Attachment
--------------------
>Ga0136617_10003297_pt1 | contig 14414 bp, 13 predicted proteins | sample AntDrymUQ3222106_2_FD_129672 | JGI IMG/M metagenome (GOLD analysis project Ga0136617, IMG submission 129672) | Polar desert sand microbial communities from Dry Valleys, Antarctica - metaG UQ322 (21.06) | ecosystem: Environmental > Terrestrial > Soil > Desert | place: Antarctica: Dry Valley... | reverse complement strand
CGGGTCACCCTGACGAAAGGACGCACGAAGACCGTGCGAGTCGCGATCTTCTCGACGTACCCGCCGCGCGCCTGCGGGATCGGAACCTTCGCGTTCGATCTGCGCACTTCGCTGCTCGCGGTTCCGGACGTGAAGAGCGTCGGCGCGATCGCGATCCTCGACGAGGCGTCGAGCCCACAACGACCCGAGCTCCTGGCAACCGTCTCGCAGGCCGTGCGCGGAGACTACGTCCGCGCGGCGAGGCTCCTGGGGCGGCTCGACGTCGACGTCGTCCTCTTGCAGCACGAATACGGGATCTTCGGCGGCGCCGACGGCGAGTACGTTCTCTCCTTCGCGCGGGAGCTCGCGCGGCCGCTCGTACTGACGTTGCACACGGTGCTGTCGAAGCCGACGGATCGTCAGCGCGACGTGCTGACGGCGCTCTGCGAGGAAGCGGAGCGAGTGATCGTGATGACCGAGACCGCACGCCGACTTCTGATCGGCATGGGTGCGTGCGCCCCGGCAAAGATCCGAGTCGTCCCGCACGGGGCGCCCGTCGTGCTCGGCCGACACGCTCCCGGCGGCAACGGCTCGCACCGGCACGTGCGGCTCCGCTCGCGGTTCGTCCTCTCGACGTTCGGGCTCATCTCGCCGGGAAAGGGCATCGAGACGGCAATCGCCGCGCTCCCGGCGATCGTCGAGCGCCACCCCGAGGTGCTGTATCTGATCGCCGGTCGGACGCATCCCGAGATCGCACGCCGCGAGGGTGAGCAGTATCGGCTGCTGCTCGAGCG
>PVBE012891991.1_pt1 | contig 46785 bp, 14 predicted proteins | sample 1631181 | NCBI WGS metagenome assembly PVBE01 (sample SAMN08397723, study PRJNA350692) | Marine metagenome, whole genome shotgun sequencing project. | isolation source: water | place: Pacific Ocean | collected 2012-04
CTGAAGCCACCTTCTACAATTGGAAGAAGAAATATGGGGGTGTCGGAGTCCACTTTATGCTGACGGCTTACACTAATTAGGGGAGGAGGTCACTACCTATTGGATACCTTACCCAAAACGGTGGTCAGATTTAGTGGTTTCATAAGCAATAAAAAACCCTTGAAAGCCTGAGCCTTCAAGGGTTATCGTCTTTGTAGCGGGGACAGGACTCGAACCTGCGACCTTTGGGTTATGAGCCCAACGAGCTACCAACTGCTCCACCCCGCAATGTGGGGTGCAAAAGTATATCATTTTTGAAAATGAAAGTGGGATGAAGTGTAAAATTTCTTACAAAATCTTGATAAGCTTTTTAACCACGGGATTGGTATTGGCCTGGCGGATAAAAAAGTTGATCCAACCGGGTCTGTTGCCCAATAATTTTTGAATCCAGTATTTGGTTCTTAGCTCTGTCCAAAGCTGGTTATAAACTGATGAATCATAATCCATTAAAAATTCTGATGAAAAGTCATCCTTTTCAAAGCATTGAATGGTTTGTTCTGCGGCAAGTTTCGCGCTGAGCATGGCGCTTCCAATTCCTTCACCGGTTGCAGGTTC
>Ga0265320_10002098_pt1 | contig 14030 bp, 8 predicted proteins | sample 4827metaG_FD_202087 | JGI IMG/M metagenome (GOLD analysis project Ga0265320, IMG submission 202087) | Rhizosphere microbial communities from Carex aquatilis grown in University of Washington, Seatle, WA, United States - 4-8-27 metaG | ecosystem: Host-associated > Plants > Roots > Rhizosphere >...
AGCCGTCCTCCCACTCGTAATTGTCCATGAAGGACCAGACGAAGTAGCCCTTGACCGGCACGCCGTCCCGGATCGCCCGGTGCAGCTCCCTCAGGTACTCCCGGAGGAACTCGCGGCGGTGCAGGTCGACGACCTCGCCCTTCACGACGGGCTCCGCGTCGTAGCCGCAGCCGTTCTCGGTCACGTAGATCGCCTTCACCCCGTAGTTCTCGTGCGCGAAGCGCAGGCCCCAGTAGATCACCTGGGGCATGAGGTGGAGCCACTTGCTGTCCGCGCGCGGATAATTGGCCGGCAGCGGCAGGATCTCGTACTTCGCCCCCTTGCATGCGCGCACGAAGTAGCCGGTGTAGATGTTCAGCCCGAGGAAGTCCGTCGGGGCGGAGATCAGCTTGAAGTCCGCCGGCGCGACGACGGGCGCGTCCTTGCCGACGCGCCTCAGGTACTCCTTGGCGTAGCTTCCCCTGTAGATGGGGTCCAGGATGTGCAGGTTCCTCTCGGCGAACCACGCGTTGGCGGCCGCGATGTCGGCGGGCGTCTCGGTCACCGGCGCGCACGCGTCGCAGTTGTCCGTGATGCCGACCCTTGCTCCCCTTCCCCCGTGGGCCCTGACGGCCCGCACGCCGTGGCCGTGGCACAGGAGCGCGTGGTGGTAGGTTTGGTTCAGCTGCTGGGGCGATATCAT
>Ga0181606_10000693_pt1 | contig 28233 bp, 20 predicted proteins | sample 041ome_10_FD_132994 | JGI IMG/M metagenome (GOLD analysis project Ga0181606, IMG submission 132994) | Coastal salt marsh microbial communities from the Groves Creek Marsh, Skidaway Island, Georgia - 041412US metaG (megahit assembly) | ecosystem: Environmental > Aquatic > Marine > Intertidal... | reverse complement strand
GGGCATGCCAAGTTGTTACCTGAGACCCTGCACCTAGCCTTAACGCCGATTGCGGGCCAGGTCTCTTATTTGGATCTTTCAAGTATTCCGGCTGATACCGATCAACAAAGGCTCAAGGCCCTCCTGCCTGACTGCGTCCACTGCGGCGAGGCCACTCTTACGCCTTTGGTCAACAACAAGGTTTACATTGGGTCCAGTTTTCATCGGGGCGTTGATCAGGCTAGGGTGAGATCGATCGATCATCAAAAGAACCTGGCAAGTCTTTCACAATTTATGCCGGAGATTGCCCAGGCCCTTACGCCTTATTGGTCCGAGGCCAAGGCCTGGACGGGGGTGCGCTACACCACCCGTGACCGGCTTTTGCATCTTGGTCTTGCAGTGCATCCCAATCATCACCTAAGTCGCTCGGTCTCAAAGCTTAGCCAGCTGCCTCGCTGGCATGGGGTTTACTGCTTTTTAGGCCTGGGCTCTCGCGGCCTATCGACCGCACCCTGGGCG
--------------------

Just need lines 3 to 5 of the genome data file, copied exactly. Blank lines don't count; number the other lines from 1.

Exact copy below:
>PVBE012891991.1_pt1 | contig 46785 bp, 14 predicted proteins | sample 1631181 | NCBI WGS metagenome assembly PVBE01 (sample SAMN08397723, study PRJNA350692) | Marine metagenome, whole genome shotgun sequencing project. | isolation source: water | place: Pacific Ocean | collected 2012-04
CTGAAGCCACCTTCTACAATTGGAAGAAGAAATATGGGGGTGTCGGAGTCCACTTTATGCTGACGGCTTACACTAATTAGGGGAGGAGGTCACTACCTATTGGATACCTTACCCAAAACGGTGGTCAGATTTAGTGGTTTCATAAGCAATAAAAAACCCTTGAAAGCCTGAGCCTTCAAGGGTTATCGTCTTTGTAGCGGGGACAGGACTCGAACCTGCGACCTTTGGGTTATGAGCCCAACGAGCTACCAACTGCTCCACCCCGCAATGTGGGGTGCAAAAGTATATCATTTTTGAAAATGAAAGTGGGATGAAGTGTAAAATTTCTTACAAAATCTTGATAAGCTTTTTAACCACGGGATTGGTATTGGCCTGGCGGATAAAAAAGTTGATCCAACCGGGTCTGTTGCCCAATAATTTTTGAATCCAGTATTTGGTTCTTAGCTCTGTCCAAAGCTGGTTATAAACTGATGAATCATAATCCATTAAAAATTCTGATGAAAAGTCATCCTTTTCAAAGCATTGAATGGTTTGTTCTGCGGCAAGTTTCGCGCTGAGCATGGCGCTTCCAATTCCTTCACCGGTTGCAGGTTC
>Ga0265320_10002098_pt1 | contig 14030 bp, 8 predicted proteins | sample 4827metaG_FD_202087 | JGI IMG/M metagenome (GOLD analysis project Ga0265320, IMG submission 202087) | Rhizosphere microbial communities from Carex aquatilis grown in University of Washington, Seatle, WA, United States - 4-8-27 metaG | ecosystem: Host-associated > Plants > Roots > Rhizosphere >...